The most profitable small and medium-sized legal practices generate almost £1m in fee income per equity partner, nearly three times that of the least profitable, new research has revealed.
The annual financial benchmarking survey by the Law Society’s law management section – which polled 181 firms, mainly of between two and 25 partners, on their 2011 results – also highlighted the significant impact that gearing has on profitability.
Fee income per equity partner on average was £980,000 at the most profitable firms – ranging from £513,000 for sole practitioners to £1.08m for firms of five to ten partners – compared to £350,000 at the least profitable, with the range going from £122,000 for solos to £429,000 for firms with over 25 partners.
Whereas on average the most profitable firms had 6.4 fee-earners per partner, the least profitable have 3.6. This was reflected in salary costs (including notional partner salaries), which at the most profitable firms was kept to 53.6% of turnover, compared to 67.8% at the other end of the scale. Non-salary overheads were 27.8% and 39.9% respectively.
Across the whole sample, around 21% of a practice’s total income was equity partner profit, slightly up on 2010. After deducting a realistic notional partner salary and notional interest from each practice’s results, however, the median 2011 net profit percentage fell from 4.9% of income to 4.5%.
The survey said the results overall indicated a “second year of consolidation” across smaller firms, with practice fee income and net profit per equity partner both up marginally. However, the larger practices in the survey saw reductions in profitability, it said. A quarter were operating near their overdraft limit, down from a third in 2010.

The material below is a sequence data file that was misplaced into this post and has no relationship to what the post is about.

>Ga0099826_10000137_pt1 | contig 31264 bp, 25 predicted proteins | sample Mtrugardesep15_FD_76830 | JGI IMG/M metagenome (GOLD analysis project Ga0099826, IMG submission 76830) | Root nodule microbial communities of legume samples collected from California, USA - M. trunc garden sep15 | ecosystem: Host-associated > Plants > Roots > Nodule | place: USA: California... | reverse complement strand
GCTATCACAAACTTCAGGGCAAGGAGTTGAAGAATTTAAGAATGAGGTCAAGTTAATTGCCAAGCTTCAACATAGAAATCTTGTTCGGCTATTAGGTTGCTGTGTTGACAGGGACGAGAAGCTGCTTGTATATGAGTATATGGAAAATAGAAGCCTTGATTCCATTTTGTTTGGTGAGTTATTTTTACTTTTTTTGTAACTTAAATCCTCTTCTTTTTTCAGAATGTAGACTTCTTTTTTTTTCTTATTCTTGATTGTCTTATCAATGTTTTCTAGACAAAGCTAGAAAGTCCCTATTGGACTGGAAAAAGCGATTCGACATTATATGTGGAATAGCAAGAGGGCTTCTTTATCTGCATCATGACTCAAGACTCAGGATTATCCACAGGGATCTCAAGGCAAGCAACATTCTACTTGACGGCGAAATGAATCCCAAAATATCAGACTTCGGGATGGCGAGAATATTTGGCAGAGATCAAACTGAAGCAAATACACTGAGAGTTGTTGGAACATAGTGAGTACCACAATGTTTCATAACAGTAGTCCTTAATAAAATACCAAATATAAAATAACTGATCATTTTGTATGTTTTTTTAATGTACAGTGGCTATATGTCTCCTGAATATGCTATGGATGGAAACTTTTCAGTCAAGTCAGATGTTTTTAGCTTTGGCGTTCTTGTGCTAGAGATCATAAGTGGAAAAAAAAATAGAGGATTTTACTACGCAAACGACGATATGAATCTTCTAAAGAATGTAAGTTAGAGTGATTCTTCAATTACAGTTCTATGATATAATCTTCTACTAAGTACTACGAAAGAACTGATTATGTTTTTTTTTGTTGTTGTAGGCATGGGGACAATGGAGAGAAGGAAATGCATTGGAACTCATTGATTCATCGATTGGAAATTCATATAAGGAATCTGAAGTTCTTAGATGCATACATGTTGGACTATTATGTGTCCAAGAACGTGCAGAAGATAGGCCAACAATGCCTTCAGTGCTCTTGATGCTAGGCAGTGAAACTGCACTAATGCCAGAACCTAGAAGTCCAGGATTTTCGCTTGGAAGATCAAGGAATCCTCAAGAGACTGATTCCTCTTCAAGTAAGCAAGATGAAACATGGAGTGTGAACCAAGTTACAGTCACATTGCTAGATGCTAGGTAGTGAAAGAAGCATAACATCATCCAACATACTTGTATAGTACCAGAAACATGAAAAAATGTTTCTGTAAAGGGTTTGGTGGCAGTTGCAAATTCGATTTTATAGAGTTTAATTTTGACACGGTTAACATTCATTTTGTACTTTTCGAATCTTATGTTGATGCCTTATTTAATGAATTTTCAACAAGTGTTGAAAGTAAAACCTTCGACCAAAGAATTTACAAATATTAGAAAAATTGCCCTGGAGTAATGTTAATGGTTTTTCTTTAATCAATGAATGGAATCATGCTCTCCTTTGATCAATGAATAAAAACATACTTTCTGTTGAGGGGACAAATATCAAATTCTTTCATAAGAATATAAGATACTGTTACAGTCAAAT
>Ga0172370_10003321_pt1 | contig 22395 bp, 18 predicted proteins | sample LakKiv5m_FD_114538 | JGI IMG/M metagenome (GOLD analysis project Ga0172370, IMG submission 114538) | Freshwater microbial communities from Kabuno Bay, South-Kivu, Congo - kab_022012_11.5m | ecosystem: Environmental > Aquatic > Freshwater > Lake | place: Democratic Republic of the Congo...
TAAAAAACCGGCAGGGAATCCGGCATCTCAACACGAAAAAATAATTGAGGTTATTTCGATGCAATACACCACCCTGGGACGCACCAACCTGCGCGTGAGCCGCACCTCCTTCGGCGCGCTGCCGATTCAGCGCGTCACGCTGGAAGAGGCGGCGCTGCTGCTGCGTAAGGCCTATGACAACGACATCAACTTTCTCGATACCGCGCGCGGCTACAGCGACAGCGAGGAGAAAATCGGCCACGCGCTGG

It reported that while net profits are back to the level of the pre-crash 2008 survey, profitability per equity partner among all sizes of practice, except those in the middle with five to 10 partners, have fallen.
The survey suggested that this may reflect the reliance of smaller firms on residential conveyancers, and also succession problems, while “larger practices may now have more in the way of infrastructure than their current size really needs”.
Redundancies continued, particularly at smaller practices, and while 76% of the firms recruited new staff during 2011, “no definite trend exists”, the survey said.
Accountants Hazelwoods worked with the section in compiling the survey, which was sponsored by Lloyds TSB Commercial. Chris Marston, head of professional practices at Lloyds, said: “This year’s survey shows admirable resilience on the part of solicitors. Fee income rose slightly in difficult economic conditions and I was pleased to see that median net profit increased by 2% – modest, but nevertheless building on last year’s improvement.
“I was also struck by the accuracy of last year’s predictions – respondents suggested that income growth might be around 1% and they were spot on. This year, they are forecasting 3% growth, so hopefully there are better times ahead.”